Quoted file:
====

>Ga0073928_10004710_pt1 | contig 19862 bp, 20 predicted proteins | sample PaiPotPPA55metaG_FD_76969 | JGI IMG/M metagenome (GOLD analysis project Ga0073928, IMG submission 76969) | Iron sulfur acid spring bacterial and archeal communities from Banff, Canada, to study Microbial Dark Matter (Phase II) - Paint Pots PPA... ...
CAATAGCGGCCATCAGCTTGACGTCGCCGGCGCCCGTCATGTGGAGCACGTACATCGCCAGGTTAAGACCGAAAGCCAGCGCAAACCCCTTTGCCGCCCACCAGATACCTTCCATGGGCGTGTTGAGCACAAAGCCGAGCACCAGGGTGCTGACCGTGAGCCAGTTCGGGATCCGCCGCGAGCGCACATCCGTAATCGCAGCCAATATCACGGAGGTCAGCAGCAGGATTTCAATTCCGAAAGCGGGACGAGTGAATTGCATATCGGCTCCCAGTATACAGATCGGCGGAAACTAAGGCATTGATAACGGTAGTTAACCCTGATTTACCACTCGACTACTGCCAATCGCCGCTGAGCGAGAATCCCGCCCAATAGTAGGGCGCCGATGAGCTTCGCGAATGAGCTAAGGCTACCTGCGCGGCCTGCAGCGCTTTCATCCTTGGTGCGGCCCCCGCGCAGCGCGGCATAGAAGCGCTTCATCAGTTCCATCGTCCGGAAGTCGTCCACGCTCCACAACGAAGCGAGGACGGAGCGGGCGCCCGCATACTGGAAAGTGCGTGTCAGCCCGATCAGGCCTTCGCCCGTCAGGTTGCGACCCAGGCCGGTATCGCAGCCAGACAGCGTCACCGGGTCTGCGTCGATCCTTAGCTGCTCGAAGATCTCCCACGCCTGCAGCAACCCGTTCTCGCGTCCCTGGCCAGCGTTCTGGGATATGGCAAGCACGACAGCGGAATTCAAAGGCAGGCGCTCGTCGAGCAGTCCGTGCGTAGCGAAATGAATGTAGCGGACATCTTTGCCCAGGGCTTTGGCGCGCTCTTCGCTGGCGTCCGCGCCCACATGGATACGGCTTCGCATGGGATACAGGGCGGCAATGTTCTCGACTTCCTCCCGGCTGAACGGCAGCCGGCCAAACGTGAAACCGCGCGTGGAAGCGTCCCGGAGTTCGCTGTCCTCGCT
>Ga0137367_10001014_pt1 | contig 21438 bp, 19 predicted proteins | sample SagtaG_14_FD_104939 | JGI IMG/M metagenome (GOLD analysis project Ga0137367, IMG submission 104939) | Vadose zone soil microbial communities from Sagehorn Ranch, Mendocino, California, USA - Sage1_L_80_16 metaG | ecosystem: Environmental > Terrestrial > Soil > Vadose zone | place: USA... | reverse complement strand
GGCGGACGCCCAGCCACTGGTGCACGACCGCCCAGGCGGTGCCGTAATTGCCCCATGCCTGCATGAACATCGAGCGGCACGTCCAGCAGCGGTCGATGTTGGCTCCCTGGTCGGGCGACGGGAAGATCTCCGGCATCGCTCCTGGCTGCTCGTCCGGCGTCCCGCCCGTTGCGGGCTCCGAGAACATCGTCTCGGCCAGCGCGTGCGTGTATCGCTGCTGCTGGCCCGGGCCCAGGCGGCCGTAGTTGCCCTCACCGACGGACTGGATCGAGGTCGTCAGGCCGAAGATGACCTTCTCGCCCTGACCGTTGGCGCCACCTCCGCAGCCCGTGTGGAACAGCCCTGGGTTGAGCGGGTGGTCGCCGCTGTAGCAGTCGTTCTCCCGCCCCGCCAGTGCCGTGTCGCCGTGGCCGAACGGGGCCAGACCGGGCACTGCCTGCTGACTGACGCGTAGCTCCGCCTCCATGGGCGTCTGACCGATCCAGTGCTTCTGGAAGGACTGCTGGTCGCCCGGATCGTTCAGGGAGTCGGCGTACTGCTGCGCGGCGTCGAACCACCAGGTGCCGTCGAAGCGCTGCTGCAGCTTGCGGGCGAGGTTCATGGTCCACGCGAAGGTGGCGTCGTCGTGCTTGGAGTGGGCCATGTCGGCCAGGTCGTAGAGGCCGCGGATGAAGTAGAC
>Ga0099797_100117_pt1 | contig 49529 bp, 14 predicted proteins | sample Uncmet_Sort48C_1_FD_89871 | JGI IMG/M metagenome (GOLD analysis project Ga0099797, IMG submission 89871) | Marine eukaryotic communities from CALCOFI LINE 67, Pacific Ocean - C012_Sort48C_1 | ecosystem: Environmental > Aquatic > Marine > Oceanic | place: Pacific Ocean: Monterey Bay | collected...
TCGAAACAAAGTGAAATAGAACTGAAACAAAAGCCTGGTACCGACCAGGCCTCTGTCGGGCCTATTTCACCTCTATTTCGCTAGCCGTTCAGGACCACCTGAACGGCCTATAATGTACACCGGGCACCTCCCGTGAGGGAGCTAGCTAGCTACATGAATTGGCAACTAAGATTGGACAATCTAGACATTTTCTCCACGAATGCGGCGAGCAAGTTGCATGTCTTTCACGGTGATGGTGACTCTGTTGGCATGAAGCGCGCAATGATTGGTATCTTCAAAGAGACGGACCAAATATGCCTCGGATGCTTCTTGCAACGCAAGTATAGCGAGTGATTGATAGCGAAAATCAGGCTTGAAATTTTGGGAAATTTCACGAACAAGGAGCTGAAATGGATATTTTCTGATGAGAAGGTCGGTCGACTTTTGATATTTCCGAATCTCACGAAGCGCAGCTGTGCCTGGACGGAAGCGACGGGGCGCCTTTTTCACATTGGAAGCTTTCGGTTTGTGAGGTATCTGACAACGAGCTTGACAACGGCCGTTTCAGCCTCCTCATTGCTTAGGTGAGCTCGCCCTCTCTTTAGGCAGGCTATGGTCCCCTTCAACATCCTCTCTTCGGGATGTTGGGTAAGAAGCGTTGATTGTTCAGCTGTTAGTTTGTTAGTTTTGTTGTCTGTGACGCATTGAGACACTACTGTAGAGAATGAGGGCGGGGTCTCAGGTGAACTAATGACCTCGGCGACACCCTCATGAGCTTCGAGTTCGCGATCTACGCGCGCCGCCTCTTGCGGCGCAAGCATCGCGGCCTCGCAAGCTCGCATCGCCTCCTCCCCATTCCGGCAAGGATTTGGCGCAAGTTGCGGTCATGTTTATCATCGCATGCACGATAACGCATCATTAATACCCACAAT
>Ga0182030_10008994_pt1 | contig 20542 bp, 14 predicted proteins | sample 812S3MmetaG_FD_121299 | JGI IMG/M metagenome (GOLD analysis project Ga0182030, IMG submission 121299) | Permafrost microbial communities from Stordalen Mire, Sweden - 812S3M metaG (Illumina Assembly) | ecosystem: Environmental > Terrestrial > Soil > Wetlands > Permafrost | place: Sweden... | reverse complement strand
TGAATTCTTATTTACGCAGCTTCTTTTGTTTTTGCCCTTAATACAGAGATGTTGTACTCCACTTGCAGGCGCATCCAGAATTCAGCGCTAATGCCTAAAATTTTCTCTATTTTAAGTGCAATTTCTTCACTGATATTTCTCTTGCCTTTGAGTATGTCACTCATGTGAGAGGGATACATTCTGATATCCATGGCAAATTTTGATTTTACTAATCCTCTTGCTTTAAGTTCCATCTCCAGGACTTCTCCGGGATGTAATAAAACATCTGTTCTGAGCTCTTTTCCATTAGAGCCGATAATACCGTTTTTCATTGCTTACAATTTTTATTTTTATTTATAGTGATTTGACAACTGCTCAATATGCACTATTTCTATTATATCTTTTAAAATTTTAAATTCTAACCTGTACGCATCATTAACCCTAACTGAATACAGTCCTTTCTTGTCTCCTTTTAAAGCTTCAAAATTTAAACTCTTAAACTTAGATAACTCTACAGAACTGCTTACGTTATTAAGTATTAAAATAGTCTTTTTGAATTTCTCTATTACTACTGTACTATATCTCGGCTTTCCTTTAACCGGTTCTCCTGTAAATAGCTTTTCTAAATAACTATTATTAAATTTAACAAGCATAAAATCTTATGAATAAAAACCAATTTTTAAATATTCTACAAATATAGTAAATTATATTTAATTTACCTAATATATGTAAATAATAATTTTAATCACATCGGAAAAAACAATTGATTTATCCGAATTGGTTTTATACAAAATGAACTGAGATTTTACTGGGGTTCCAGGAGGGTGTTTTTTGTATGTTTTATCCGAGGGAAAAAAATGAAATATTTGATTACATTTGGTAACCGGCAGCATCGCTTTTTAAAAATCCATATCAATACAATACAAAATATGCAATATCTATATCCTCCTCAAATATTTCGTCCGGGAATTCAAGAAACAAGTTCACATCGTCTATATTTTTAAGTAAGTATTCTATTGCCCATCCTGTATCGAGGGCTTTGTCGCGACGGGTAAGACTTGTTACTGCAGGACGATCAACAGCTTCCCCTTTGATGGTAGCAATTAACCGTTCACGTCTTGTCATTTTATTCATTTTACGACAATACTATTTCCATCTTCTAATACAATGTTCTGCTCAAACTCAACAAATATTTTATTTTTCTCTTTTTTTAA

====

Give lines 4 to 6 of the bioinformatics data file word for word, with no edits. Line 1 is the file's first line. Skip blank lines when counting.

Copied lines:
GGCGGACGCCCAGCCACTGGTGCACGACCGCCCAGGCGGTGCCGTAATTGCCCCATGCCTGCATGAACATCGAGCGGCACGTCCAGCAGCGGTCGATGTTGGCTCCCTGGTCGGGCGACGGGAAGATCTCCGGCATCGCTCCTGGCTGCTCGTCCGGCGTCCCGCCCGTTGCGGGCTCCGAGAACATCGTCTCGGCCAGCGCGTGCGTGTATCGCTGCTGCTGGCCCGGGCCCAGGCGGCCGTAGTTGCCCTCACCGACGGACTGGATCGAGGTCGTCAGGCCGAAGATGACCTTCTCGCCCTGACCGTTGGCGCCACCTCCGCAGCCCGTGTGGAACAGCCCTGGGTTGAGCGGGTGGTCGCCGCTGTAGCAGTCGTTCTCCCGCCCCGCCAGTGCCGTGTCGCCGTGGCCGAACGGGGCCAGACCGGGCACTGCCTGCTGACTGACGCGTAGCTCCGCCTCCATGGGCGTCTGACCGATCCAGTGCTTCTGGAAGGACTGCTGGTCGCCCGGATCGTTCAGGGAGTCGGCGTACTGCTGCGCGGCGTCGAACCACCAGGTGCCGTCGAAGCGCTGCTGCAGCTTGCGGGCGAGGTTCATGGTCCACGCGAAGGTGGCGTCGTCGTGCTTGGAGTGGGCCATGTCGGCCAGGTCGTAGAGGCCGCGGATGAAGTAGAC
>Ga0099797_100117_pt1 | contig 49529 bp, 14 predicted proteins | sample Uncmet_Sort48C_1_FD_89871 | JGI IMG/M metagenome (GOLD analysis project Ga0099797, IMG submission 89871) | Marine eukaryotic communities from CALCOFI LINE 67, Pacific Ocean - C012_Sort48C_1 | ecosystem: Environmental > Aquatic > Marine > Oceanic | place: Pacific Ocean: Monterey Bay | collected...
TCGAAACAAAGTGAAATAGAACTGAAACAAAAGCCTGGTACCGACCAGGCCTCTGTCGGGCCTATTTCACCTCTATTTCGCTAGCCGTTCAGGACCACCTGAACGGCCTATAATGTACACCGGGCACCTCCCGTGAGGGAGCTAGCTAGCTACATGAATTGGCAACTAAGATTGGACAATCTAGACATTTTCTCCACGAATGCGGCGAGCAAGTTGCATGTCTTTCACGGTGATGGTGACTCTGTTGGCATGAAGCGCGCAATGATTGGTATCTTCAAAGAGACGGACCAAATATGCCTCGGATGCTTCTTGCAACGCAAGTATAGCGAGTGATTGATAGCGAAAATCAGGCTTGAAATTTTGGGAAATTTCACGAACAAGGAGCTGAAATGGATATTTTCTGATGAGAAGGTCGGTCGACTTTTGATATTTCCGAATCTCACGAAGCGCAGCTGTGCCTGGACGGAAGCGACGGGGCGCCTTTTTCACATTGGAAGCTTTCGGTTTGTGAGGTATCTGACAACGAGCTTGACAACGGCCGTTTCAGCCTCCTCATTGCTTAGGTGAGCTCGCCCTCTCTTTAGGCAGGCTATGGTCCCCTTCAACATCCTCTCTTCGGGATGTTGGGTAAGAAGCGTTGATTGTTCAGCTGTTAGTTTGTTAGTTTTGTTGTCTGTGACGCATTGAGACACTACTGTAGAGAATGAGGGCGGGGTCTCAGGTGAACTAATGACCTCGGCGACACCCTCATGAGCTTCGAGTTCGCGATCTACGCGCGCCGCCTCTTGCGGCGCAAGCATCGCGGCCTCGCAAGCTCGCATCGCCTCCTCCCCATTCCGGCAAGGATTTGGCGCAAGTTGCGGTCATGTTTATCATCGCATGCACGATAACGCATCATTAATACCCACAAT